Wednesday, April 26, 2006

Enlightenment Anonymous

File under: The Siddhi of PR

Brand new Guruphiliac list member Vaj drops the hardcore science for us after observing a particular satsang's socio-psychodynamics recently:
My observation of having recently (over the last year) listened in on a group of satsangers was that what I was experiencing was less a "support group for enlightenment and a possible to way receive the pointing out of own non-dual nature" but more a group which I could describe as Spiritual Codependents. Such a dynamic would probably be contingent on a large number of causes – I can only comment on the patterns I've observed.

In order for the group to work there has to be at least one person claiming awakening/enlightenment, etc. and the idea is that the state can be transmitted, passed on or facilitated.

Once it hives off onto more than one person, a dynamic unfolds where the enlightenmentee (the person who receives the recognition of their own ever-present original face/awakenment) then becomes complicit with the enlightentmenter, the transmitter of the state. The receiver, in acknowledging their own recognition, almost by default accepts the person who transmitted the state as also awakened. Since this is often in a group setting the process repeats, each mutually supporting the others in this "awakening", forming a web of silent agreement. A "gentlemen's agreement" is silently reached "I support your enlightenment and you support mine" – and there is almost always no argument or critical debate allowed. This is a subtle, unconscious agreement. Most do not seem aware of this subtle agreement as it is sealed by intense happiness characteristic of peak experience(s). [Ed.note: All of which have as much to do with true self-realization as our dog's furry little hiney.]

As the group of "enlightmentees" grows, so does the potential complicit contractual agreement which is never spoken of in negative terms but instead only in positive terms: the power of the satsang to awaken others is actually the greatest gift in the world and anyone who would think otherwise would either be ostracized or never dare speak. An important point is, it doesn't matter if the (transmission of the non-dual) state was genuine, just that there was some experience. That state is often "tested" in nebulous ways or not at all. In some cases there may actually be a pointing out of the nondual state. This "pointing out" is often confused with some enlightened state. Non-dual states of awareness can be pointed out by persons who are not enlightened but just have some people skills and good timing combined with some intuition. The quiet self-supporting consensus is that the people who are doing this are enlightened or "awakened". This seems to feed some subtle spiritual ego which is very gratifying, almost unifying to the group consciousness – albeit a group consciousness tinged with subtle unspoken attachments and bound by quiet agreement. It's as if the group has achieved an ego that is self-supporting.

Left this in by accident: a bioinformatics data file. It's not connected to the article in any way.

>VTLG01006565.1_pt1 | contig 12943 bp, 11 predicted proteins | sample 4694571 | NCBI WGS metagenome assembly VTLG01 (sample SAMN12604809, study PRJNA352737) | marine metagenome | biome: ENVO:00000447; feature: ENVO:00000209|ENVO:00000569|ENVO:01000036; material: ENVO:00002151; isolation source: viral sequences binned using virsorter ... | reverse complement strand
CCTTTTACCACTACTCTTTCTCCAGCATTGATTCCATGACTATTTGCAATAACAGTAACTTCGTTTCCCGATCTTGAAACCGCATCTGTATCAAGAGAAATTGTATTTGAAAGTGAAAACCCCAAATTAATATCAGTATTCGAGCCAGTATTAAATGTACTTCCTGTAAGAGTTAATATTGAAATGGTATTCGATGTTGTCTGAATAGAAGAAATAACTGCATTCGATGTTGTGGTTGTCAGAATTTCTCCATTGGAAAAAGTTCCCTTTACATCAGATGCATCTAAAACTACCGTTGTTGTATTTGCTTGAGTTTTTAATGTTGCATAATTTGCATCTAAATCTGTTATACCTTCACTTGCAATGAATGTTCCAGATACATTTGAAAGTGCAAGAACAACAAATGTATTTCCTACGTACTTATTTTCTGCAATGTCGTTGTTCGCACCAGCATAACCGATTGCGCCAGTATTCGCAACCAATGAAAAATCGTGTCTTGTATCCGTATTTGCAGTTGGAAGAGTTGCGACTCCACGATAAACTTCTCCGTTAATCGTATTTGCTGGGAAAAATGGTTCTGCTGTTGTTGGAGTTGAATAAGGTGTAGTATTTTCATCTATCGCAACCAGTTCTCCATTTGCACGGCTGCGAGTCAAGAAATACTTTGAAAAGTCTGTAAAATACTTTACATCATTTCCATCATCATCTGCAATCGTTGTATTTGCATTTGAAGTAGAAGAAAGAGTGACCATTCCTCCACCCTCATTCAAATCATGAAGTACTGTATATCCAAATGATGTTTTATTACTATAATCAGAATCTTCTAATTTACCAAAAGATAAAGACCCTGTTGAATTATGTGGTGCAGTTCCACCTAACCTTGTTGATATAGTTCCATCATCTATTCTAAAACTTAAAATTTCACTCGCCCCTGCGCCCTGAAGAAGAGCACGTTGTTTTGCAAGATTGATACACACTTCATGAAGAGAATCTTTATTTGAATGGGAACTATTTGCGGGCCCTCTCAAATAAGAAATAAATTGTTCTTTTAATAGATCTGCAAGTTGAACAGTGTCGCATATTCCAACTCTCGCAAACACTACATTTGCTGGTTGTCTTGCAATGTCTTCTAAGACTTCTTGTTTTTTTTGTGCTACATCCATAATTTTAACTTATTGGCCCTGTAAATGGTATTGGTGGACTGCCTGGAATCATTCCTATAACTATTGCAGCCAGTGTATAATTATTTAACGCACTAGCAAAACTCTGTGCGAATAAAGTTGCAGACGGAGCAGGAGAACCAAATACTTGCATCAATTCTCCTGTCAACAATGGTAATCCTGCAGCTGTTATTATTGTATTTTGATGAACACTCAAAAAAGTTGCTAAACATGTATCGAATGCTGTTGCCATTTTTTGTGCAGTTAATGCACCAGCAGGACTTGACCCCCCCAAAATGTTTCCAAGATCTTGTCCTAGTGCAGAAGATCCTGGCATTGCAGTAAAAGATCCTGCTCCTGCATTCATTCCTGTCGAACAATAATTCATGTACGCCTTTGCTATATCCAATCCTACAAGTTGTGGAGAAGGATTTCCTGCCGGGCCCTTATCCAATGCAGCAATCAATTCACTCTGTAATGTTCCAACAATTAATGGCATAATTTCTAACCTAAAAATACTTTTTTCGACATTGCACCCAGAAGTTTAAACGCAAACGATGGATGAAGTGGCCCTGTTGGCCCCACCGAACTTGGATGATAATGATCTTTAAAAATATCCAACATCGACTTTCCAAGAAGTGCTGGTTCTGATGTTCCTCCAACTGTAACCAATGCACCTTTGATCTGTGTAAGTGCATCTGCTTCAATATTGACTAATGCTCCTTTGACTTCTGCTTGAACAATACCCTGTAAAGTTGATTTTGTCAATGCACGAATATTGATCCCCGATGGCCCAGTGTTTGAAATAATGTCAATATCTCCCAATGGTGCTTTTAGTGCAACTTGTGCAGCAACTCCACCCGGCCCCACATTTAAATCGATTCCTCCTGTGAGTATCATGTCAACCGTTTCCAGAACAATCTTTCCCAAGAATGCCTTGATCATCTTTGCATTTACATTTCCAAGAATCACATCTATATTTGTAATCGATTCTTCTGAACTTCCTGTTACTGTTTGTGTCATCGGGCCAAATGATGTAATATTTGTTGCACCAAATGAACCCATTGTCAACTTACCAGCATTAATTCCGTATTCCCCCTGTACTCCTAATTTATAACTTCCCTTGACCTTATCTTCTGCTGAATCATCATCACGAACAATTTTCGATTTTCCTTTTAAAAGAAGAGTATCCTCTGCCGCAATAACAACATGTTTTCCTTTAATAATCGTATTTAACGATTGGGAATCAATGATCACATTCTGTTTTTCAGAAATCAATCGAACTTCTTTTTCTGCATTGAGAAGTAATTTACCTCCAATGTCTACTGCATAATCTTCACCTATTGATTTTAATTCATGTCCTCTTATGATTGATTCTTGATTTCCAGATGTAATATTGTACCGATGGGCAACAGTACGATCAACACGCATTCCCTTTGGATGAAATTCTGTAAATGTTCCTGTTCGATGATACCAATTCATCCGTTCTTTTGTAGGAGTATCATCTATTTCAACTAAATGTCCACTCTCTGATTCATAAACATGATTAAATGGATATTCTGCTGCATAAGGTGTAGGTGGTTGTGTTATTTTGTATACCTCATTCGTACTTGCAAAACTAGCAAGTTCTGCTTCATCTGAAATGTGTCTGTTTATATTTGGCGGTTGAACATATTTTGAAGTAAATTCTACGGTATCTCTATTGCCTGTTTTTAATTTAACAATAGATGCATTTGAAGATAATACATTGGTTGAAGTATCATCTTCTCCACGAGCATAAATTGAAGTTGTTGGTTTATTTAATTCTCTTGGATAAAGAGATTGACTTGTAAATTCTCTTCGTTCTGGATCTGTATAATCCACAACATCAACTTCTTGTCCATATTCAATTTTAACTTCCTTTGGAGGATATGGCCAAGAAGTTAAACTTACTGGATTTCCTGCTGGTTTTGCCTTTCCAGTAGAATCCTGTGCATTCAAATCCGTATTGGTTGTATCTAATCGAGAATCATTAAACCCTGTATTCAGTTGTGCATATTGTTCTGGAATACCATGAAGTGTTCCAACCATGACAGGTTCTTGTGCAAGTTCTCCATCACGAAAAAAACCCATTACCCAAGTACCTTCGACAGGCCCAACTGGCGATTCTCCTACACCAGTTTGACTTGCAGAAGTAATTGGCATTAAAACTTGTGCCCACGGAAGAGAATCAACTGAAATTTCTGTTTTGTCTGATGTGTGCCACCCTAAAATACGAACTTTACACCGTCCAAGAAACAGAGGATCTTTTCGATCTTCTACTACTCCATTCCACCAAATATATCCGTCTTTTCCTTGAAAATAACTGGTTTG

I wonder if a possible mechanism for this dynamic could be codependents who actually can expand their own sense of ego and weave them into/onto groups. I actually wonder a number of possibilities, but this was one of them. This diminishes and removes their own sense of codependence and passes it on to a larger structure: codependent collective consciousness.
Get ye to the list, folks. We're blessed with the presence of some real, asskicking critical thinkers who are engaging in a blessed deconstruction of that ridiculous joke known as the modern transmission satsang, complete with its ludicrous – and much more tragically – utterly occluding ideas about self-realization. You may as well be asking for a head amputation to cure your headache for all the good that transmission nonsense does for anyone.

9 Comments:

At 4/26/2006 11:54 AM, Blogger jacflash said...

Great stuff, Jody, thanks. I just joined the list.

 
At 4/27/2006 9:44 AM, Blogger Alex said...

Hi Jody. Vaj's posts to your group make no mention of the satsang he's describing being in the UK. Where did you get that idea?

 
At 4/27/2006 9:49 AM, Blogger jody said...

Where did you get that idea?

You know, I have no idea. I must have mixed this up with something else I was considering yesterday. At any rate, I removed the U.K. reference. Thanks.

 
At 4/27/2006 2:35 PM, Anonymous Raja-Paparazzi said...

Hey aren't you Prince Alex, the brother of the TM "Raja" for Denver, His Highness Dr Tom Stanley ? Can you get cheap tickets for Aspen?

 
At 4/27/2006 3:18 PM, Blogger rememberallthis said...

Peer-to-peer enlightenment? Very interesting.

 
At 4/27/2006 3:22 PM, Blogger jody said...

Peer-to-peer enlightenment? Very interesting.

Interesting as a window into the psychology of false enlightenment by way of mass hysteria, exactly like that of Bhagavan Kracki.

 
At 5/02/2006 3:37 PM, Anonymous Stuart said...

I'd guess that for all of us, sometimes we're in a fantasy land created by our thinking, and sometimes we're attentive to the experience of this moment.

Some people have had some special experience of waking up to the moment (perhaps losing it the next moment, but whatever), and some people may have some skill at pointing others towards such an experience. It seems reasonable that people gather together to give and get such pointers.